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some five and twenty

Le 10 septembre 2018, 10:44 dans Humeurs 0

  The present version of M. Zola's novel 'L'Argent' supplies one of the missing links in the English translations of the Rougon-Macquart series which the author initiated some five and twenty years ago, and brought to a close last summer by the publication of 'Doctor pascal.' Judged by the standard of popularity, 'L'Argent' may be said to rank among M. Zola's notable achievements, for not only has it had an extremely large sale in the original French, but the translations of it into various Continental languages have proved remarkably successful. This is not surprising, as the book deals with a subject of great interest to every civilized community. And with regard to this English version, it may, I think, be safely said that its publication is well timed, for the rottenness of our financial world has become such a crying scandal, and the inefficiency of our company laws has been so fully demonstrated, that the absolute urgency of reform can no longer be denied.

  A work, therefore, which exposes the evils of 'speculation,' which shows the company promoter on the war-path, and the 'guinea-pig' basking at his ease, which demonstrates how the public is fooled and ruined by the brigands of Finance, is evidently a work for the times, even though it deal with the paris Bourse instead of with the London market. For the ways of the speculator, the promoter, the wrecker, the defaulter, the reptile journalist, and the victim, are much the same all the world over; and it matters little whence the example may be drawn, the warning will apply with as much force in England as in France.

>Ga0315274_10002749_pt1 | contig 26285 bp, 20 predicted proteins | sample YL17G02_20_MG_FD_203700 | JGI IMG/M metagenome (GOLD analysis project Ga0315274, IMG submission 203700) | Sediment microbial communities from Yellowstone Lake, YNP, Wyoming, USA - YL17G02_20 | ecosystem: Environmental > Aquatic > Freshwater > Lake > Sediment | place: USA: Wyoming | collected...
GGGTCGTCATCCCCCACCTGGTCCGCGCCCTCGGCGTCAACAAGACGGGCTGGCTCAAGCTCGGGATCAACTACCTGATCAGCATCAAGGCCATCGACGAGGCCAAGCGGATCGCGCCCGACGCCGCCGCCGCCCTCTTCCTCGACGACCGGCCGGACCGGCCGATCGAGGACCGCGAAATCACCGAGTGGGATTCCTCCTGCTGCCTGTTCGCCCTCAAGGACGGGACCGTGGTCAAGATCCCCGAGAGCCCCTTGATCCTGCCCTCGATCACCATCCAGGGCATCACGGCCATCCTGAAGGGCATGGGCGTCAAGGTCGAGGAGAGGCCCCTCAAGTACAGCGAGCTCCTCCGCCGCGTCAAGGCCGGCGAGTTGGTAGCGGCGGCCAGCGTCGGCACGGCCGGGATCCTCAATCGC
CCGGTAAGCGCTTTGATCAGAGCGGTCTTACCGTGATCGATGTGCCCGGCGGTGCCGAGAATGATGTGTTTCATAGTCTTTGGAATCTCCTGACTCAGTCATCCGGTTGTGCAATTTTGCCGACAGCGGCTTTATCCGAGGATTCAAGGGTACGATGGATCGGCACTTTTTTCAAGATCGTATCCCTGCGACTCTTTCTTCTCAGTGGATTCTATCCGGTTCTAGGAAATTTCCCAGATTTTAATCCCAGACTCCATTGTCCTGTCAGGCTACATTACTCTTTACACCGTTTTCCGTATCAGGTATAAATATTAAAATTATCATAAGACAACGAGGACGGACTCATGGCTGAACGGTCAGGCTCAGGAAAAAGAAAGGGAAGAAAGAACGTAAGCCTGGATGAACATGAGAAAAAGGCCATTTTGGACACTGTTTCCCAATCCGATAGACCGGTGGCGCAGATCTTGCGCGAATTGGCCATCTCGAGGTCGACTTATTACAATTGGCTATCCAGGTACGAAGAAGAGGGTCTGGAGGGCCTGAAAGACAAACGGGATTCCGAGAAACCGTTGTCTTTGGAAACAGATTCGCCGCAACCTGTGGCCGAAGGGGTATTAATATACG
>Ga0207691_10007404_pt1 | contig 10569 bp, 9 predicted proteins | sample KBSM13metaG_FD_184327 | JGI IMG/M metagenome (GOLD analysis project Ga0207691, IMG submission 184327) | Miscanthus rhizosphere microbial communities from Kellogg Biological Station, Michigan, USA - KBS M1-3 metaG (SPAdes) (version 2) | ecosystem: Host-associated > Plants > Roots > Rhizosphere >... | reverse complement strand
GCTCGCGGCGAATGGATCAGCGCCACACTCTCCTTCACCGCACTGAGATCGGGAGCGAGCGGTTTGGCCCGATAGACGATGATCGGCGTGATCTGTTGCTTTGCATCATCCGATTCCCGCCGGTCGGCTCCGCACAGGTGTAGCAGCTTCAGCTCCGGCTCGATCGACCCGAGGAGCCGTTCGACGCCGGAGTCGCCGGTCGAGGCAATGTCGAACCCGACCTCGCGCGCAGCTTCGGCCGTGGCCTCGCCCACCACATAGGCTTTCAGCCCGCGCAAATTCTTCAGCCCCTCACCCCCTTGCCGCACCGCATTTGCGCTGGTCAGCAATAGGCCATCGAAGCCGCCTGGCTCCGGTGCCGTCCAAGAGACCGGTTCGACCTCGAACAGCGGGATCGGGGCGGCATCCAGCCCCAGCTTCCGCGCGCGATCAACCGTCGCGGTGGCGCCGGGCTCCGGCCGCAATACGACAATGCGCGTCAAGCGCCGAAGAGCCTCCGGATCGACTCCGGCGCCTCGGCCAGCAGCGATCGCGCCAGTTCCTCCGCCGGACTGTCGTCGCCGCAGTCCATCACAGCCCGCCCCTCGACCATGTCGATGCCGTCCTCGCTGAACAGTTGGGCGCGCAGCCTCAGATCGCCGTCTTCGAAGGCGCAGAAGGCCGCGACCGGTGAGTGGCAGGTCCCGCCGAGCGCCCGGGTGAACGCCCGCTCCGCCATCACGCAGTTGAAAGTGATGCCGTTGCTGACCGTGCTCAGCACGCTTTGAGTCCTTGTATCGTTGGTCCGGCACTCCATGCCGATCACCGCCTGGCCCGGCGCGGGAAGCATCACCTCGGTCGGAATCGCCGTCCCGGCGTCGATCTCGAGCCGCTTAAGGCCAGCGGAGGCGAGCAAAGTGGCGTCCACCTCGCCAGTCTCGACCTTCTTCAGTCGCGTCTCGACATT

The time for prating of the purity of our public life, and for thanking the Divinity that in financial as in other matters we are not as other men, has gone by. When disasters like that of the Liberator group are possible, when examples of financial unsoundness are matters of every-day occurrence, when the very name of 'trust company' opens up visions of incapacity, deceit, and fraud, it is quite certain that things are ripe for stringent inquiry and reform.